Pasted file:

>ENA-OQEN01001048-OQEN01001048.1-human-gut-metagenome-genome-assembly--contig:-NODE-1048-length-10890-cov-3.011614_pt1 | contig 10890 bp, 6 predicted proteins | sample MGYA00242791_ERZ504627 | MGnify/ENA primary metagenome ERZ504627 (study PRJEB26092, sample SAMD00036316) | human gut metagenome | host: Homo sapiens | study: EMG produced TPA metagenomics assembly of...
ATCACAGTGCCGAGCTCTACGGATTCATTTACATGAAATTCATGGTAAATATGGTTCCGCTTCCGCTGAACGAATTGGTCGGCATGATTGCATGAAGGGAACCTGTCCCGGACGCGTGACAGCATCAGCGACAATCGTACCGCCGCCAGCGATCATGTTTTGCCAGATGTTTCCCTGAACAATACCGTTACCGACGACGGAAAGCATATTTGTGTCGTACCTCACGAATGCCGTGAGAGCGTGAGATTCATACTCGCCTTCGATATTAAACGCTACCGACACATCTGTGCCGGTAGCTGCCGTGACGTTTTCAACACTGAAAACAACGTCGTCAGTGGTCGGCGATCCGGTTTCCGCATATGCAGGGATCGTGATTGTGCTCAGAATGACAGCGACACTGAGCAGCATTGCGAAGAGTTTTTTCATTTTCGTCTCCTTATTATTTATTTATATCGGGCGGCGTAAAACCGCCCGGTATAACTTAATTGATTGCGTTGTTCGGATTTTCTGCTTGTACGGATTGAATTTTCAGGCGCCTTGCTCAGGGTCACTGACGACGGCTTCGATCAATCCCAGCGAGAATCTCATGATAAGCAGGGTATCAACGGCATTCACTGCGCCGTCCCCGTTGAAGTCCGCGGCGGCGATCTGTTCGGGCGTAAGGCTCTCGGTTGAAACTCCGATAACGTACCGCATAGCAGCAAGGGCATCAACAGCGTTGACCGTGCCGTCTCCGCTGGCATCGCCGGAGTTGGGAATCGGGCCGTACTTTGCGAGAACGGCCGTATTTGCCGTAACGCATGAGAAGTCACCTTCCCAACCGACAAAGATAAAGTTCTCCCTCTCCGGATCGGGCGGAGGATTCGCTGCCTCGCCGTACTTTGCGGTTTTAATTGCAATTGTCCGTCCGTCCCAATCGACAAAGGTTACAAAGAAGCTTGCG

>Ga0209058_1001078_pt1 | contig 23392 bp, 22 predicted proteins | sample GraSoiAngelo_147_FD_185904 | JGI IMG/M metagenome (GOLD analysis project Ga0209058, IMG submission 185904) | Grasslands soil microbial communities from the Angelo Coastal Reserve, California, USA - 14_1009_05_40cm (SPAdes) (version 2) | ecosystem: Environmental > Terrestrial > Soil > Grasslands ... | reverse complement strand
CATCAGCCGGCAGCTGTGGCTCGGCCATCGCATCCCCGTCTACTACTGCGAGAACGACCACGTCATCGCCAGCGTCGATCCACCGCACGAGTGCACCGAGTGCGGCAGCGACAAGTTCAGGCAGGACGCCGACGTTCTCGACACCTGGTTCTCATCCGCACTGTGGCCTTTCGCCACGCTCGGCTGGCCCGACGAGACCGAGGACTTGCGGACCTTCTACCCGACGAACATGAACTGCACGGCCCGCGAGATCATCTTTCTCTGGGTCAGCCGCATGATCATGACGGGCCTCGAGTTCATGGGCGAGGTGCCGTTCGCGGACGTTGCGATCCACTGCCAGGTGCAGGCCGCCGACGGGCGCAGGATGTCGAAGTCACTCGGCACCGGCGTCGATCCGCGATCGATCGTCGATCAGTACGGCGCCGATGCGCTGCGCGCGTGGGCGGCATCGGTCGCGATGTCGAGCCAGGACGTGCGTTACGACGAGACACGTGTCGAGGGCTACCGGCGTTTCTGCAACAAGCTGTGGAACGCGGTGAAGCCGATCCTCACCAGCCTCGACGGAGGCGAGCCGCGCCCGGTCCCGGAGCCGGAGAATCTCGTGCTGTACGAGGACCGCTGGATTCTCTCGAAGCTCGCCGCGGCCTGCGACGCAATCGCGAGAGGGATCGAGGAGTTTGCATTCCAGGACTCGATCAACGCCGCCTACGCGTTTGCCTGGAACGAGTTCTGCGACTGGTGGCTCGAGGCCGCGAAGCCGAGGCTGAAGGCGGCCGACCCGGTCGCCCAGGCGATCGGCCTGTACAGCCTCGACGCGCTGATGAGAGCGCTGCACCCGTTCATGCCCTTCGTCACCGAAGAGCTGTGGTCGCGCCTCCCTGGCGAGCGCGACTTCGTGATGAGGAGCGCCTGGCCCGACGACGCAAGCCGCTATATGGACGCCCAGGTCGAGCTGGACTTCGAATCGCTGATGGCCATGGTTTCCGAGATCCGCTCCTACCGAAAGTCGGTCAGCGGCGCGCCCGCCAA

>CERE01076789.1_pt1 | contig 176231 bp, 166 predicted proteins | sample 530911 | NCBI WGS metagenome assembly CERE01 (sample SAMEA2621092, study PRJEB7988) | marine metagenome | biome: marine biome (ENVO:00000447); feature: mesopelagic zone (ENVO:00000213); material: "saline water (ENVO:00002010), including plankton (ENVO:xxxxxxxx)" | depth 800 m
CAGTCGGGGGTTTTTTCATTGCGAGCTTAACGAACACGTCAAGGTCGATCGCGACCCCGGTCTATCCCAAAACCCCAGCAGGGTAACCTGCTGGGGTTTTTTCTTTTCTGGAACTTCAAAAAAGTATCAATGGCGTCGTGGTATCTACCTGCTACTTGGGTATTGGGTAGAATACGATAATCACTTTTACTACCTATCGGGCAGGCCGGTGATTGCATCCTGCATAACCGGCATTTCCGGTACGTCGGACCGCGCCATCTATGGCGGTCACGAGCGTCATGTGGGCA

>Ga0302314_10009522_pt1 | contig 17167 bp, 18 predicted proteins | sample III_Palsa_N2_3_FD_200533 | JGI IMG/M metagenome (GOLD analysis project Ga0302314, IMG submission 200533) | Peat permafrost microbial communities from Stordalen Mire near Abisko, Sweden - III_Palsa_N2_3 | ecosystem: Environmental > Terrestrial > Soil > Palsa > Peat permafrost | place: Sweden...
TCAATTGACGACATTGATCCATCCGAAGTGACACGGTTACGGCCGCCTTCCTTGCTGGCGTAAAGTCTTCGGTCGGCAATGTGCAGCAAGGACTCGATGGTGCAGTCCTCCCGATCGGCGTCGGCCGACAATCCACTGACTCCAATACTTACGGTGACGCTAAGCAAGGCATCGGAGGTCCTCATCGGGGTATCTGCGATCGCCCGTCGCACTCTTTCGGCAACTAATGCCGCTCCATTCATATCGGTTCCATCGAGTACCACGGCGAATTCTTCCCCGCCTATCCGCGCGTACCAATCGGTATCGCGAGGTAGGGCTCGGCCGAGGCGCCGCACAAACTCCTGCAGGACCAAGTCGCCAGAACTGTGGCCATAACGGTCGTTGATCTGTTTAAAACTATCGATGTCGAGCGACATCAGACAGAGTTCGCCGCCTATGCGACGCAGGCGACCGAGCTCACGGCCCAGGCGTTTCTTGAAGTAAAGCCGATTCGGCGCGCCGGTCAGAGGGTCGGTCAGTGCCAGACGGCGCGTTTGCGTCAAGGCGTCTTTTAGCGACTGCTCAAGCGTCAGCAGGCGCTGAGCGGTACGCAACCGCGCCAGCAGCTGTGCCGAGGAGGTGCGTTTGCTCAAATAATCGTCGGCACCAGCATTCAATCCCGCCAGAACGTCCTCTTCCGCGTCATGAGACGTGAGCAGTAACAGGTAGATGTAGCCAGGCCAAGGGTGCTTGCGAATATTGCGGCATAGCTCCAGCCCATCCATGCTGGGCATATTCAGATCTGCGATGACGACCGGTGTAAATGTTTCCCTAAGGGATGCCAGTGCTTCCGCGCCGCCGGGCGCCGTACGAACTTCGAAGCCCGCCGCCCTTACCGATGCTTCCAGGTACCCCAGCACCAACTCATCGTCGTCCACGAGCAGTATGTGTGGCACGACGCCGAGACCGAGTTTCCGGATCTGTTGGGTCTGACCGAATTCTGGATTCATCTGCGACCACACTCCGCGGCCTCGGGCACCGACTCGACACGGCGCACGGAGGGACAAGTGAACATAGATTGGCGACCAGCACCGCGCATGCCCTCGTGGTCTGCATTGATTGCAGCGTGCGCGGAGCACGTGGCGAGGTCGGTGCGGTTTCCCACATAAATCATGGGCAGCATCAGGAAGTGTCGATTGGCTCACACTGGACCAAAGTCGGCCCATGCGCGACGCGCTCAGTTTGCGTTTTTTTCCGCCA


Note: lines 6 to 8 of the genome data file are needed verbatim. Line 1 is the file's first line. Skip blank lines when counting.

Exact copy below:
CAGTCGGGGGTTTTTTCATTGCGAGCTTAACGAACACGTCAAGGTCGATCGCGACCCCGGTCTATCCCAAAACCCCAGCAGGGTAACCTGCTGGGGTTTTTTCTTTTCTGGAACTTCAAAAAAGTATCAATGGCGTCGTGGTATCTACCTGCTACTTGGGTATTGGGTAGAATACGATAATCACTTTTACTACCTATCGGGCAGGCCGGTGATTGCATCCTGCATAACCGGCATTTCCGGTACGTCGGACCGCGCCATCTATGGCGGTCACGAGCGTCATGTGGGCA

>Ga0302314_10009522_pt1 | contig 17167 bp, 18 predicted proteins | sample III_Palsa_N2_3_FD_200533 | JGI IMG/M metagenome (GOLD analysis project Ga0302314, IMG submission 200533) | Peat permafrost microbial communities from Stordalen Mire near Abisko, Sweden - III_Palsa_N2_3 | ecosystem: Environmental > Terrestrial > Soil > Palsa > Peat permafrost | place: Sweden...
TCAATTGACGACATTGATCCATCCGAAGTGACACGGTTACGGCCGCCTTCCTTGCTGGCGTAAAGTCTTCGGTCGGCAATGTGCAGCAAGGACTCGATGGTGCAGTCCTCCCGATCGGCGTCGGCCGACAATCCACTGACTCCAATACTTACGGTGACGCTAAGCAAGGCATCGGAGGTCCTCATCGGGGTATCTGCGATCGCCCGTCGCACTCTTTCGGCAACTAATGCCGCTCCATTCATATCGGTTCCATCGAGTACCACGGCGAATTCTTCCCCGCCTATCCGCGCGTACCAATCGGTATCGCGAGGTAGGGCTCGGCCGAGGCGCCGCACAAACTCCTGCAGGACCAAGTCGCCAGAACTGTGGCCATAACGGTCGTTGATCTGTTTAAAACTATCGATGTCGAGCGACATCAGACAGAGTTCGCCGCCTATGCGACGCAGGCGACCGAGCTCACGGCCCAGGCGTTTCTTGAAGTAAAGCCGATTCGGCGCGCCGGTCAGAGGGTCGGTCAGTGCCAGACGGCGCGTTTGCGTCAAGGCGTCTTTTAGCGACTGCTCAAGCGTCAGCAGGCGCTGAGCGGTACGCAACCGCGCCAGCAGCTGTGCCGAGGAGGTGCGTTTGCTCAAATAATCGTCGGCACCAGCATTCAATCCCGCCAGAACGTCCTCTTCCGCGTCATGAGACGTGAGCAGTAACAGGTAGATGTAGCCAGGCCAAGGGTGCTTGCGAATATTGCGGCATAGCTCCAGCCCATCCATGCTGGGCATATTCAGATCTGCGATGACGACCGGTGTAAATGTTTCCCTAAGGGATGCCAGTGCTTCCGCGCCGCCGGGCGCCGTACGAACTTCGAAGCCCGCCGCCCTTACCGATGCTTCCAGGTACCCCAGCACCAACTCATCGTCGTCCACGAGCAGTATGTGTGGCACGACGCCGAGACCGAGTTTCCGGATCTGTTGGGTCTGACCGAATTCTGGATTCATCTGCGACCACACTCCGCGGCCTCGGGCACCGACTCGACACGGCGCACGGAGGGACAAGTGAACATAGATTGGCGACCAGCACCGCGCATGCCCTCGTGGTCTGCATTGATTGCAGCGTGCGCGGAGCACGTGGCGAGGTCGGTGCGGTTTCCCACATAAATCATGGGCAGCATCAGGAAGTGTCGATTGGCTCACACTGGACCAAAGTCGGCCCATGCGCGACGCGCTCAGTTTGCGTTTTTTTCCGCCA